The Vision Of An Accomplished Web Marketer
An Interview With Donna Hoffman
by Chris Lapham
CMC Magazine: Many of the revenue-generating sources for Web sites-- advertising, subscriptions, merchandising--have not been successful. How do you think people can make money online? Is it even realistic for anyone to assume they can or should make money online now?
Hoffman: I think before we ask IF anyone is making any money, we need to talk about HOW we can make money. This is one motivation for our work on commercial scenarios and the investigation of opportunities and challenges for different business models. To a large extent, it seems premature to ask if anyone is making money and I think it is obvious that the Web offers the opportunity for profit.
We are learning a lot from firms use of the intranet, from business-to-business applications (where the money is being made now) and from efficiency gains in the use of the Internet.
Online storefronts are not going to be successful in general until access speeds improve. Sponsored content sites and search agents that sell ad space will likely develop hybrid models that are combinations of advertising and pay-as-you-go fees. Think of a weird and unique amalgam of a broadcast model, cable model and pay-per-view. Ultimately, we expect that non-transaction oriented sites will have some content accessible to all supported by advertising and then some content (or information) that the consumer must pay to access.
CMC Magazine: In your article, "A New Paradigm For Electronic Commerce", you say that the content and business models that will make the Web commercially successful have likely not been invented yet. What forces are working to contribute to their development? If they were invented, what might they look like? What will this new content be?
Hoffman: The Web is moving so fast that I think it is foolish to try and pretend we know how it's going to turn out. We can't even predict the alliances that emerge from week to week!
In my mind, the single most important force is the human need to connect to other humans. The Web is largely devoid of these opportunities for its denizens. We are convinced that the opportunities available that take advantage of the full range of activities in human society, notably the need to COMMUNICATE, will dwarf the sorts of models people are thinking about today.
CMC Magazine: Do you think the continuing investment in online operations and Web sites is justified? If so, why? How much effort should a company put into their web site? What kind of emphasis should it receive?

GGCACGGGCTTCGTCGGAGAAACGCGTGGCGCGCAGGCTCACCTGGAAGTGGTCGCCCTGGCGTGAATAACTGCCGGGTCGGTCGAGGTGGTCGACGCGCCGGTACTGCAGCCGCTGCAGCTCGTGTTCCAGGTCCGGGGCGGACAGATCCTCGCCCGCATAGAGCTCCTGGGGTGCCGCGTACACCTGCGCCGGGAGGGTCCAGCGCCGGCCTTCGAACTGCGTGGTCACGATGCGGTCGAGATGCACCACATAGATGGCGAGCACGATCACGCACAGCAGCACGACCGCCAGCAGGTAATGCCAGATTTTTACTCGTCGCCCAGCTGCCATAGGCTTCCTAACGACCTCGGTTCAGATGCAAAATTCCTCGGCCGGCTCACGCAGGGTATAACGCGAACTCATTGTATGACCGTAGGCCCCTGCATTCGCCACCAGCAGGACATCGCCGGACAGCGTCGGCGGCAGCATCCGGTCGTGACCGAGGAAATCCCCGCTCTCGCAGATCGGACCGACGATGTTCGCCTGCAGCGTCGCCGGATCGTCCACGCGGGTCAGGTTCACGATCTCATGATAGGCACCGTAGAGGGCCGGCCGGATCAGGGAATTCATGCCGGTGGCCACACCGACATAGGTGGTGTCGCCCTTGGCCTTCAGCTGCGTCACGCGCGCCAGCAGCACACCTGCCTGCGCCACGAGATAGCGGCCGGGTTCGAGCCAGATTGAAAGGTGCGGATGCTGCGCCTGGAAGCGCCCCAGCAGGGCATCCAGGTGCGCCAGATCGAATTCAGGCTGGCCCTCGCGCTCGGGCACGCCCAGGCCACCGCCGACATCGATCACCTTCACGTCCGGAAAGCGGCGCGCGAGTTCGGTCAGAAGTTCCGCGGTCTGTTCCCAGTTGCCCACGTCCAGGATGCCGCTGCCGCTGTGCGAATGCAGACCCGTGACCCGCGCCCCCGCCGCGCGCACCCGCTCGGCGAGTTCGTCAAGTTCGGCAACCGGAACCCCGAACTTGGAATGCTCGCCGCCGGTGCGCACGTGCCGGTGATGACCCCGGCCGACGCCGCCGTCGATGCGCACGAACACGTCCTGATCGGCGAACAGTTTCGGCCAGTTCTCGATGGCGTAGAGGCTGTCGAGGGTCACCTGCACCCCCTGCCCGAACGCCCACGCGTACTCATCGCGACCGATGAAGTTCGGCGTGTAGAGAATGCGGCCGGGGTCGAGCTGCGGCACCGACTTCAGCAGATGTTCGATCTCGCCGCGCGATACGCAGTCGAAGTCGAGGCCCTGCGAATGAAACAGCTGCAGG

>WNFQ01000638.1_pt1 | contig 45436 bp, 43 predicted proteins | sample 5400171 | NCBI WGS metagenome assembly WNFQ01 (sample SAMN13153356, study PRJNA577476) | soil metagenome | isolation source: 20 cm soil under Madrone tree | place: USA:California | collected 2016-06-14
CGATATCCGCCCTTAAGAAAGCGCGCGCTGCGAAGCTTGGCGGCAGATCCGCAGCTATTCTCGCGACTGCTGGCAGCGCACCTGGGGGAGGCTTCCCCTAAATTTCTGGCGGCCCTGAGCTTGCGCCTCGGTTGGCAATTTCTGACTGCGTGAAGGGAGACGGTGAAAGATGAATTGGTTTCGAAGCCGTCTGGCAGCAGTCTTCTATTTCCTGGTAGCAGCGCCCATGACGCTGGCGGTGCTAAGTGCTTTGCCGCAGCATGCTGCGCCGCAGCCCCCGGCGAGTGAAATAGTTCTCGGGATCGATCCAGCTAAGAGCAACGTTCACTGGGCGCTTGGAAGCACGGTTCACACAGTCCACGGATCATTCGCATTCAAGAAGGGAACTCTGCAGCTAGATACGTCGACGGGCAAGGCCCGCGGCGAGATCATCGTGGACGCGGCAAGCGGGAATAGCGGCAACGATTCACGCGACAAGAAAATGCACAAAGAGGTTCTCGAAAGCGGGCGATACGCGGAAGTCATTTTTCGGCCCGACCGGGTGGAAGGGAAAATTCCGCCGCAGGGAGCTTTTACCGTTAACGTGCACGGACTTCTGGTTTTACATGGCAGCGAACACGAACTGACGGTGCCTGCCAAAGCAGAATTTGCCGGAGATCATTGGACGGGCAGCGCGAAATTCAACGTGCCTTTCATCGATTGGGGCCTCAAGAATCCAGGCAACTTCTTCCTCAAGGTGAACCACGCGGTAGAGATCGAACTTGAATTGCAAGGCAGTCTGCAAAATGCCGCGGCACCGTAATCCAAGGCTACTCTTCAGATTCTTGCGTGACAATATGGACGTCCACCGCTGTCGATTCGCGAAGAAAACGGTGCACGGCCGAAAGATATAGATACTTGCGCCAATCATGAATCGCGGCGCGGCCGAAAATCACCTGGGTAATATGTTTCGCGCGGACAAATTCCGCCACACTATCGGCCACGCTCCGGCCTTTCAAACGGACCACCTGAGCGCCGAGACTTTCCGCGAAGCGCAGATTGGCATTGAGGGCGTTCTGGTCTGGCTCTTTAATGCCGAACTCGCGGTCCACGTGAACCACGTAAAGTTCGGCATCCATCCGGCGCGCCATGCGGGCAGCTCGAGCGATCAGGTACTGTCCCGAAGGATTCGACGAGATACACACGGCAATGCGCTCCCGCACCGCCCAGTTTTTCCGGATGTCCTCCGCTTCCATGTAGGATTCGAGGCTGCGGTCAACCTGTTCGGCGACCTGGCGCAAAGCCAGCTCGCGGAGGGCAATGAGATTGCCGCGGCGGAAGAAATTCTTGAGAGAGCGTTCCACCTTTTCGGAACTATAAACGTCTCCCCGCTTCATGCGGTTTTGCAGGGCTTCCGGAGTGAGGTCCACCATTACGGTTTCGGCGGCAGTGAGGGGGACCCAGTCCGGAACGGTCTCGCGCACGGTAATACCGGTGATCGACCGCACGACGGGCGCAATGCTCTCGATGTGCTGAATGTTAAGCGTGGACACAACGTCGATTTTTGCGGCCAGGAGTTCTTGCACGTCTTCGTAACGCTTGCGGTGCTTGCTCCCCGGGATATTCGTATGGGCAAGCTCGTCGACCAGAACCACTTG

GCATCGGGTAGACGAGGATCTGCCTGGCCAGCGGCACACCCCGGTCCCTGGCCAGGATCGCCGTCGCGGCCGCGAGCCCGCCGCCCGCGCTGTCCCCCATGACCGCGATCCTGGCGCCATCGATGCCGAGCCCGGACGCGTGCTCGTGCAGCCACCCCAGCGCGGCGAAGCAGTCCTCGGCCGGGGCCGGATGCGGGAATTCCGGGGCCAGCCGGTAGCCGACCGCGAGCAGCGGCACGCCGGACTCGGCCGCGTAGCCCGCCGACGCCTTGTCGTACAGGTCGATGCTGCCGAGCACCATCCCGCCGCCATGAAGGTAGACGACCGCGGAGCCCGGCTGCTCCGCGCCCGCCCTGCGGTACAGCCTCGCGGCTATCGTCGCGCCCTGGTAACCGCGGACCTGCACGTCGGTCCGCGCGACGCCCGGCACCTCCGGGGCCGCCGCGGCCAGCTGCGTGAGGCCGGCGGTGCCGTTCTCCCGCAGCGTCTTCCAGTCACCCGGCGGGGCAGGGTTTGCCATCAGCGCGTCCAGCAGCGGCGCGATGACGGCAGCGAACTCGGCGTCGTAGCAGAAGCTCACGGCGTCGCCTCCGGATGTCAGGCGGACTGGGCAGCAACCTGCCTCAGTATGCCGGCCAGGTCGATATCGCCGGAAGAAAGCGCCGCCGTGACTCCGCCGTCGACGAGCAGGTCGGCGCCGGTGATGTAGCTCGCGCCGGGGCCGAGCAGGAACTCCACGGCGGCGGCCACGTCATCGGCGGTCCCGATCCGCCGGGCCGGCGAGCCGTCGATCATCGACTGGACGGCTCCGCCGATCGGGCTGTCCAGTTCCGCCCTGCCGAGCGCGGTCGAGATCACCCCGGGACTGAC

Hoffman: Absolutely. This isn't a business where you can sit by the side of the road and watch the cars whiz by, saying, "Well, when they put that fast highway in, I'll jump on." I think it is critical for firms to hop on now and start riding the experience curve. You have to be online to understand online.
What sort of effort a firm puts into a Web site and the relative emphasis it receives depends on whether it has terrestrial, "brick and mortar" operations additionally, and what objectives it has for the Web as part of its business plan.
CMC Magazine: What are some of the biggest mistakes marketing executives are making on the Web now?
Hoffman: Heh. One of the biggest is not understanding that LOTS of people are accessing the Internet and the Web at extremely painful modem speeds. A graphics-intensive Web site is not a pretty thing at 14.4. Even at 28.8, it can be a punishing ride at many sites.
What different do pretty graphics make if a visitor takes off after 30 seconds and never returns again?
CMC Magazine: In "A New Marketing Paradigm" you talk about including the consumer more in the development of emerging media. What should marketers be doing differently to accomplish this?
Hoffman: The very first thing new media managers need to realize is that this medium represents a REVOLUTION in communication. This medium is more flexible and sense-stimulating, and consumers have more control and are more active in this medium than in any traditional medium. Thus, we must INCLUDE the consumer in the process. For example, if you want to collect demographic data from consumers, you are going to have to make it worth their while, and that does not mean the chance to win a prize. Innovative marketers are already talking about things like discounts on offerings in exchange for knowing who the consumer is.
What isn't going to work is grabbing information about consumers and using it without their knowledge or consent. I'm convinced that consumer privacy online is going to be a major issue by the end of the year.
CMC Magazine: In your opinion, is personalized mass-marketing and one-on-one selling the real crux of what the Web can offer companies, or should they be focusing on other things as well?
|Kresser observes the value of the Web for communication.|
Hoffman: In my opinion, the real crux of what the Web can offer companies is the ability to be closer to their customers than ever before--first and foremost, this involves communicating with them.
CMC Magazine: In "New Marketing Paradigms" you talk about high information quality and say that "information on the Web should be closer to 'perfect'." Can you define "perfect" information? What do you suggest Web developers do to get close to this idea?
Hoffman: In this context, "perfect" information means "full" information. The Web has the potential to offer much more detail about a much broader array of offerings--at much lower cost to the consumer--than in the physical world. Costs can also include transaction costs--like searching for the information, processing it and then making a decision. With the advent of intelligent agent software, this is going to become a very exciting area.
Copyright © 1996 by Chris Lapham. All Rights Reserved.